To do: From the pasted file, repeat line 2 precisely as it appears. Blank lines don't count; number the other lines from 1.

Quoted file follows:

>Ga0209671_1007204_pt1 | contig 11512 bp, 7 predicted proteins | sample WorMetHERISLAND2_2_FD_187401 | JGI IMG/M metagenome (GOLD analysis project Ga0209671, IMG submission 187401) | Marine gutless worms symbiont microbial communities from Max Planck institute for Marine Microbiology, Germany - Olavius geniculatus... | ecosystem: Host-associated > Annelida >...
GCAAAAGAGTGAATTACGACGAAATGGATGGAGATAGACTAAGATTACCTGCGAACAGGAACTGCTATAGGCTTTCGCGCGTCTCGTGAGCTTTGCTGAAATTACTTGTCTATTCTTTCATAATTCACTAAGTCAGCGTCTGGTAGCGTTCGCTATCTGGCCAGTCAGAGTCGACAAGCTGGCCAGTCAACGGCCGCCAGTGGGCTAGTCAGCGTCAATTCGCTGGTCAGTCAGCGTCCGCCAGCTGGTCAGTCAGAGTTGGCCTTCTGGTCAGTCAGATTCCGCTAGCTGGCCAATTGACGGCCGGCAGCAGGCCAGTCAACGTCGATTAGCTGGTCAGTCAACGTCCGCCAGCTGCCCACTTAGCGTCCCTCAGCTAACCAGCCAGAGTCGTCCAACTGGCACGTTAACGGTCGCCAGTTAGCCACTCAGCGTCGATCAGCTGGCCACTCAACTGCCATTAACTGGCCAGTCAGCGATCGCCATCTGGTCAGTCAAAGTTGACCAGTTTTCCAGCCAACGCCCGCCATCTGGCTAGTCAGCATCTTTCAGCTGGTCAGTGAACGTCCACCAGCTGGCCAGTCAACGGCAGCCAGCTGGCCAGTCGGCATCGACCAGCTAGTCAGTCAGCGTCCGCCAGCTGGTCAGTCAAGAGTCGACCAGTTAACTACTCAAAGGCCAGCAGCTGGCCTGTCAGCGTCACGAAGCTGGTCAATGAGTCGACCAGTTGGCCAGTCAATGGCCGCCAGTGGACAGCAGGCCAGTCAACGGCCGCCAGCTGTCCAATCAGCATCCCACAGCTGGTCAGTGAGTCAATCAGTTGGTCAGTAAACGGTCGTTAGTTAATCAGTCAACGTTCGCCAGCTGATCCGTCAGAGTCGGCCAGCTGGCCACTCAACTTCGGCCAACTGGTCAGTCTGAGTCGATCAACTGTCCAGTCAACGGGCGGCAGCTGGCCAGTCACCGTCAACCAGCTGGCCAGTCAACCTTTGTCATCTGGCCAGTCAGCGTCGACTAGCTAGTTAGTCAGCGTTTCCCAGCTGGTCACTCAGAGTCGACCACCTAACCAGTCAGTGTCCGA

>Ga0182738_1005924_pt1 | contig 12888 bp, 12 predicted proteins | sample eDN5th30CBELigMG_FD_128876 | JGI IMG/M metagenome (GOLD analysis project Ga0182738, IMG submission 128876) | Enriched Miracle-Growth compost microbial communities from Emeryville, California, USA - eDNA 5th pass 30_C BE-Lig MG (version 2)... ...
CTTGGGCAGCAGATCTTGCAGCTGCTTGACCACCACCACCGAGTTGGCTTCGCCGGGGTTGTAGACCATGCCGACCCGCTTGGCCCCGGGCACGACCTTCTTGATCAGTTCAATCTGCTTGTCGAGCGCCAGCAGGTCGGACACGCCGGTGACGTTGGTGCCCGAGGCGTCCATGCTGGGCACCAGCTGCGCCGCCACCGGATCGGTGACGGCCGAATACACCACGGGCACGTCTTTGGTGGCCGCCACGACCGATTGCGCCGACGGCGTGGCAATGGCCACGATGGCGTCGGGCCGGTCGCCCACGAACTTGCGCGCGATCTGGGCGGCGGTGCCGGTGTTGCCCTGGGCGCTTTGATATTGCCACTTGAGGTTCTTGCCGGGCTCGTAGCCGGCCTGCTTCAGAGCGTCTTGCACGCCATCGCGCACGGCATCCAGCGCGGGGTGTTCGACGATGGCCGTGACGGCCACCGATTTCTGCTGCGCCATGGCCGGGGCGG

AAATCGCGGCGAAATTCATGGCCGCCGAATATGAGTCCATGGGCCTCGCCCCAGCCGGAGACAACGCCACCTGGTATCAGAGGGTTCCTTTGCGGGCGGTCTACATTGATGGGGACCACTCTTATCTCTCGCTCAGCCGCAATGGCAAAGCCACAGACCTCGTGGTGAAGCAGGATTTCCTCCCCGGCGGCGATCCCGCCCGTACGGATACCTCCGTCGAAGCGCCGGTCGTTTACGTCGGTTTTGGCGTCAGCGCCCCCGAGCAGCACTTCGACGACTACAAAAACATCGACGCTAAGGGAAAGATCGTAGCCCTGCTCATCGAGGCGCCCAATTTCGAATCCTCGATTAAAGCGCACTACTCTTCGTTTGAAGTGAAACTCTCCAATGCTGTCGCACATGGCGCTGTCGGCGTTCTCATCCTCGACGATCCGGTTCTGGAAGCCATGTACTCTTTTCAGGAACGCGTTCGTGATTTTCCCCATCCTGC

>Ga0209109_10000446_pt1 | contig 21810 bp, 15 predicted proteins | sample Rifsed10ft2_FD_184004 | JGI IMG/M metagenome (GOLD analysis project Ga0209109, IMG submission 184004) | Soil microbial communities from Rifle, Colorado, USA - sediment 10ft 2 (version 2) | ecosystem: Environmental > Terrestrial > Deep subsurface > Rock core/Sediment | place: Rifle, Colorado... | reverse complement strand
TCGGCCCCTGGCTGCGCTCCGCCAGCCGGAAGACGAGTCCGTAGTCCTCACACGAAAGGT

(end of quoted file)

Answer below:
GCAAAAGAGTGAATTACGACGAAATGGATGGAGATAGACTAAGATTACCTGCGAACAGGAACTGCTATAGGCTTTCGCGCGTCTCGTGAGCTTTGCTGAAATTACTTGTCTATTCTTTCATAATTCACTAAGTCAGCGTCTGGTAGCGTTCGCTATCTGGCCAGTCAGAGTCGACAAGCTGGCCAGTCAACGGCCGCCAGTGGGCTAGTCAGCGTCAATTCGCTGGTCAGTCAGCGTCCGCCAGCTGGTCAGTCAGAGTTGGCCTTCTGGTCAGTCAGATTCCGCTAGCTGGCCAATTGACGGCCGGCAGCAGGCCAGTCAACGTCGATTAGCTGGTCAGTCAACGTCCGCCAGCTGCCCACTTAGCGTCCCTCAGCTAACCAGCCAGAGTCGTCCAACTGGCACGTTAACGGTCGCCAGTTAGCCACTCAGCGTCGATCAGCTGGCCACTCAACTGCCATTAACTGGCCAGTCAGCGATCGCCATCTGGTCAGTCAAAGTTGACCAGTTTTCCAGCCAACGCCCGCCATCTGGCTAGTCAGCATCTTTCAGCTGGTCAGTGAACGTCCACCAGCTGGCCAGTCAACGGCAGCCAGCTGGCCAGTCGGCATCGACCAGCTAGTCAGTCAGCGTCCGCCAGCTGGTCAGTCAAGAGTCGACCAGTTAACTACTCAAAGGCCAGCAGCTGGCCTGTCAGCGTCACGAAGCTGGTCAATGAGTCGACCAGTTGGCCAGTCAATGGCCGCCAGTGGACAGCAGGCCAGTCAACGGCCGCCAGCTGTCCAATCAGCATCCCACAGCTGGTCAGTGAGTCAATCAGTTGGTCAGTAAACGGTCGTTAGTTAATCAGTCAACGTTCGCCAGCTGATCCGTCAGAGTCGGCCAGCTGGCCACTCAACTTCGGCCAACTGGTCAGTCTGAGTCGATCAACTGTCCAGTCAACGGGCGGCAGCTGGCCAGTCACCGTCAACCAGCTGGCCAGTCAACCTTTGTCATCTGGCCAGTCAGCGTCGACTAGCTAGTTAGTCAGCGTTTCCCAGCTGGTCACTCAGAGTCGACCACCTAACCAGTCAGTGTCCGA